In suggesting that driving is no more than a boring, productivity-sapping waste of time, the Valley guys are mistaking a personal bias for a universal truth. And they’re blinding themselves to the social and cultural challenges they’re going to face as they try to convince people to be passengers rather than drivers. Even if all the technical hurdles to achieving perfect vehicular automation are overcome — and despite rosy predictions, that remains a sizable if — the developers and promoters of autonomous cars are going to discover that the psychology of driving is far more complicated than they assume and far different from the psychology of being a passenger. Back in the 1970s, the public rebelled, en masse, when the federal government, for seemingly solid safety and fuel-economy reasons, imposed a national 55-mile-per-hour speed limit. The limit was repealed. If you think that everyone’s going to happily hand the steering wheel over to a robot, you’re probably delusional.
There’s something bigger going on here, and I confess that I’m still a little fuzzy about it. Silicon Valley seems to have a good deal of trouble appreciating, or even understanding, what I’ll term informal experience. It’s only when driving is formalized — removed from everyday life, transferred to a specialized facility, performed under a strict set of rules, and understood as a self-contained recreational event — that it can be conceived of as being pleasurable. When it’s not a recreational routine, when it’s performed out in the world, as part of everyday life, then driving, in the Valley view, can only be understood within the context of another formalized realm of experience: that of productive busyness. Every experience has to be cleanly defined, has to be categorized. There’s a place and a time for recreation, and there’s a place and a time for productivity.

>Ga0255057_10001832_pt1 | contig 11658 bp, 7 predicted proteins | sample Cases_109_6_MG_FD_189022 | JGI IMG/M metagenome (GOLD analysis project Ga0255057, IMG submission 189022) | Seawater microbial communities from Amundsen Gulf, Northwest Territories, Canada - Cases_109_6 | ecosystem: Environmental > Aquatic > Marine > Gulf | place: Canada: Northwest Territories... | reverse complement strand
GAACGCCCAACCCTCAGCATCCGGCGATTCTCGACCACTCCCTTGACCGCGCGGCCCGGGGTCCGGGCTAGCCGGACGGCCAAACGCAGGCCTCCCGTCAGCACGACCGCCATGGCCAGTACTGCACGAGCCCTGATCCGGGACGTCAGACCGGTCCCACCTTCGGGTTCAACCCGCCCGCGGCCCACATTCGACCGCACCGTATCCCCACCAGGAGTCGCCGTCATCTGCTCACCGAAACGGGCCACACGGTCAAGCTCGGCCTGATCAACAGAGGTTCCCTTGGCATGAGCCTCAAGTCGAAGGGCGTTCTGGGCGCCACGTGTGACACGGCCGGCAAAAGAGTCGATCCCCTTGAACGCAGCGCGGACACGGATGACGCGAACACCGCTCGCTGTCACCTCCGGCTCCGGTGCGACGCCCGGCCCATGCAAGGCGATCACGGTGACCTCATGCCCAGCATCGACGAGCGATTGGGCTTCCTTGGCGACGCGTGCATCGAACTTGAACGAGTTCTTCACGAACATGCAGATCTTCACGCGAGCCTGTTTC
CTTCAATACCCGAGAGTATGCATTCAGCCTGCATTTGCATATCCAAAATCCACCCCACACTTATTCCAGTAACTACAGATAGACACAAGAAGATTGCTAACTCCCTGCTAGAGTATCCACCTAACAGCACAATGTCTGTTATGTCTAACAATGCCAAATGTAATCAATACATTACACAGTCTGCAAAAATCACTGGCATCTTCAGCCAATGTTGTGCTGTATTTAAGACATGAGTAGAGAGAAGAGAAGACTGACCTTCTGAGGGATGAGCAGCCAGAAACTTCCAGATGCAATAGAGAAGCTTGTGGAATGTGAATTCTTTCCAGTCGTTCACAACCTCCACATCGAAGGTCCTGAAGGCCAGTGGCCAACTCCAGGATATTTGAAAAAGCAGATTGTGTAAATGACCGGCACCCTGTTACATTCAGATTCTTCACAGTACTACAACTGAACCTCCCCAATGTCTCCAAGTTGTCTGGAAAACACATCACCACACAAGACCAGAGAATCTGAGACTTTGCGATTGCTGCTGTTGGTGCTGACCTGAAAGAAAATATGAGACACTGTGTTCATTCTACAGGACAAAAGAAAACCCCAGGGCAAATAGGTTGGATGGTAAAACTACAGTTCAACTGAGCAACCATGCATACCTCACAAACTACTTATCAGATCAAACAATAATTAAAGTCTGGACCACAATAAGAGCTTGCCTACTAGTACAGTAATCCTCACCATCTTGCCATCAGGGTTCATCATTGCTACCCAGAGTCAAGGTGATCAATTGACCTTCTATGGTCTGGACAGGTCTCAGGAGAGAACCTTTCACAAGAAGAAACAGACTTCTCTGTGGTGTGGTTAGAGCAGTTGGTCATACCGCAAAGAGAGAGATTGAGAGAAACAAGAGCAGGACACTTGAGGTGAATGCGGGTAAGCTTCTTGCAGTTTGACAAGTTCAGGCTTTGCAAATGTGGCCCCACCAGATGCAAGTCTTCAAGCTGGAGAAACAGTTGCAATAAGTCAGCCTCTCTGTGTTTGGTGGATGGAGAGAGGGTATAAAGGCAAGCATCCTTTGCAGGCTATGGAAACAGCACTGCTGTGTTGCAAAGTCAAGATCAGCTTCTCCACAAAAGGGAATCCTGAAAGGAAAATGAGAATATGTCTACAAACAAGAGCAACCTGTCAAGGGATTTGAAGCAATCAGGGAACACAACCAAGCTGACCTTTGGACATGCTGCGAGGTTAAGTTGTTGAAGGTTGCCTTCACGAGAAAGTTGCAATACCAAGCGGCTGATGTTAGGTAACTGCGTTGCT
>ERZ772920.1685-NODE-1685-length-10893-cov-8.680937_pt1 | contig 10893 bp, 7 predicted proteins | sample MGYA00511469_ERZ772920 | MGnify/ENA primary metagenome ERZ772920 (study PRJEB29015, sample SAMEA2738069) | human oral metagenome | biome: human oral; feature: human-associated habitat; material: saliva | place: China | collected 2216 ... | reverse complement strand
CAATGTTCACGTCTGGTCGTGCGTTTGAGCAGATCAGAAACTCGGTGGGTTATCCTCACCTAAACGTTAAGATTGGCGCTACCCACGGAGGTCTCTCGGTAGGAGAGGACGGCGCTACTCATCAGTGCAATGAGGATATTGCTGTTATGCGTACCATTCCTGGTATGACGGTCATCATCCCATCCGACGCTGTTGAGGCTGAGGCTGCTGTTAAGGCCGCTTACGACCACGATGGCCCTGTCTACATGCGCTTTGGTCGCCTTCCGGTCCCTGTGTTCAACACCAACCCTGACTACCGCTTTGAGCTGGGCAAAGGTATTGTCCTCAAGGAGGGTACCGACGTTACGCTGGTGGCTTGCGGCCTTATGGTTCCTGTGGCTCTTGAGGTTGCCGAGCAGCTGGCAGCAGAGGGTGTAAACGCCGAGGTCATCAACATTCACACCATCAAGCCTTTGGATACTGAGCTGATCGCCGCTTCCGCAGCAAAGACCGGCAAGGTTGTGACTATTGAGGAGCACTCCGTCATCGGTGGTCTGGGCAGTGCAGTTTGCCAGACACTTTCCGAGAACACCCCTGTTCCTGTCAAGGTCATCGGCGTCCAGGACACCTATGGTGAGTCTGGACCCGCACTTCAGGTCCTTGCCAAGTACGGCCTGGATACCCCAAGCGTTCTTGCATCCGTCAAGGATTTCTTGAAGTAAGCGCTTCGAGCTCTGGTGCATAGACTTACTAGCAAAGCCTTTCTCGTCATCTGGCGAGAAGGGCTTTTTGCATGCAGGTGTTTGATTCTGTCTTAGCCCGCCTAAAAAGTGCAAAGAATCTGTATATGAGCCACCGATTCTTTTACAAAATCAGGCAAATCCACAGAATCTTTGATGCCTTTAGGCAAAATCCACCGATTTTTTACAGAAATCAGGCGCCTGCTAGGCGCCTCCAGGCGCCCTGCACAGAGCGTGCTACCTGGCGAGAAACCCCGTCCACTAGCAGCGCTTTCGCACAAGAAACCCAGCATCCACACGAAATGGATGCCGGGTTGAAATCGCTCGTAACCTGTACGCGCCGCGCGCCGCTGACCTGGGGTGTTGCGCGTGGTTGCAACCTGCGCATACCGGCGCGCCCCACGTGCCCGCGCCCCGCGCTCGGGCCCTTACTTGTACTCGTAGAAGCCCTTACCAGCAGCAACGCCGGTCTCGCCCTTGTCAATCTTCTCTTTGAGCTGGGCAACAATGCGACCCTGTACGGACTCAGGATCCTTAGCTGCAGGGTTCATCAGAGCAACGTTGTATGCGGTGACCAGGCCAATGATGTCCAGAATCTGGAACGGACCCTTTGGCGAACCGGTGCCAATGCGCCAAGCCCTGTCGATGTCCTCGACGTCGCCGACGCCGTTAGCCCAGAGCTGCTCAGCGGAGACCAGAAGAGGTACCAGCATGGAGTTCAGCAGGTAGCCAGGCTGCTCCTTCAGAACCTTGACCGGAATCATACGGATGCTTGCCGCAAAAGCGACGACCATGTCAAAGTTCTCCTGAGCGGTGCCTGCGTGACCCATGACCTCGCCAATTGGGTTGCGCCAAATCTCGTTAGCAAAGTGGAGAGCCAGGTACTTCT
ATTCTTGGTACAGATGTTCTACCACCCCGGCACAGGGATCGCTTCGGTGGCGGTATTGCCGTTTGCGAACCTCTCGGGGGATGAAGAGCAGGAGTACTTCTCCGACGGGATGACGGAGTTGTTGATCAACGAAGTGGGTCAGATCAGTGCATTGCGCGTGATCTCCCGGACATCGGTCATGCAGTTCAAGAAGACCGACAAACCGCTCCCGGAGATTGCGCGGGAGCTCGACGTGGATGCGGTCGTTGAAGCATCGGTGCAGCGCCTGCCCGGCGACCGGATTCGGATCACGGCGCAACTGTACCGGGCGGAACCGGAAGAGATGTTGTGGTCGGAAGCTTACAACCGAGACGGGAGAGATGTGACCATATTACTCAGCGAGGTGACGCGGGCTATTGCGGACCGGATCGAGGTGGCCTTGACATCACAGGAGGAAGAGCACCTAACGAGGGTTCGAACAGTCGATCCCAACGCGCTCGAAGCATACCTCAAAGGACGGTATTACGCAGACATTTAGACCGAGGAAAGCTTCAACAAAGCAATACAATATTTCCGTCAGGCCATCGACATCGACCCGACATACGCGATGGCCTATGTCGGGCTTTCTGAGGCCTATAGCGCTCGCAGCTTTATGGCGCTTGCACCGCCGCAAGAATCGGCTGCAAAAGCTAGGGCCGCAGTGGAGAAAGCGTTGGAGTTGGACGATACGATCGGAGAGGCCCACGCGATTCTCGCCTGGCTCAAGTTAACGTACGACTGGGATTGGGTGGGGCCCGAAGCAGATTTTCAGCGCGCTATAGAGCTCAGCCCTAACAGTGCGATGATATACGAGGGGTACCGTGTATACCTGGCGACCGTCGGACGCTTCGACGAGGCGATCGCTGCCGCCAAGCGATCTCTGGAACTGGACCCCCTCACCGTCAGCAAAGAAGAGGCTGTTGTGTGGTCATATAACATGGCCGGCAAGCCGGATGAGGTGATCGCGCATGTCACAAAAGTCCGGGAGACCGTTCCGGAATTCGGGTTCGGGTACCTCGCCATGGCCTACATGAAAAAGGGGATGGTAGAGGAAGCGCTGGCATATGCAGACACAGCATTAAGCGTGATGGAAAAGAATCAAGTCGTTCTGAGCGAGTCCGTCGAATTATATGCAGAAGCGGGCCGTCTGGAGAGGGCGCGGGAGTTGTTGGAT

This discomfort with the informal, with experience that is psychologically unbounded, that flits between and beyond categories, can be felt in a lot of the Valley’s consumer goods and services. Many personal apps and gadgets have the effect, or at least the intended effect, of formalizing informal activities. Once you strap on a Fitbit, you transform what might have been a pleasant walk in the park into a program of physical therapy. A passing observation that once might have earned a few fleeting smiles or shrugs before disappearing into the ether is now, thanks to the distribution systems of Facebook and Twitter, encapsulated as a product and subjected to formal measurement; every remark gets its own Nielsen rating.
What’s the source of this crabbed view of experience? I’m not sure. It may be an expression of a certain personality type. It may be a sign of the market’s continuing colonization of the quotidian. I’d guess it also has something to do with the rigorously formal qualities of programming itself. The universality of the digital computer ends — comes to a crashing halt, in fact — where informality begins.
Image: Burt and Sally mix their pleasures in “Smokey and the Bandit.”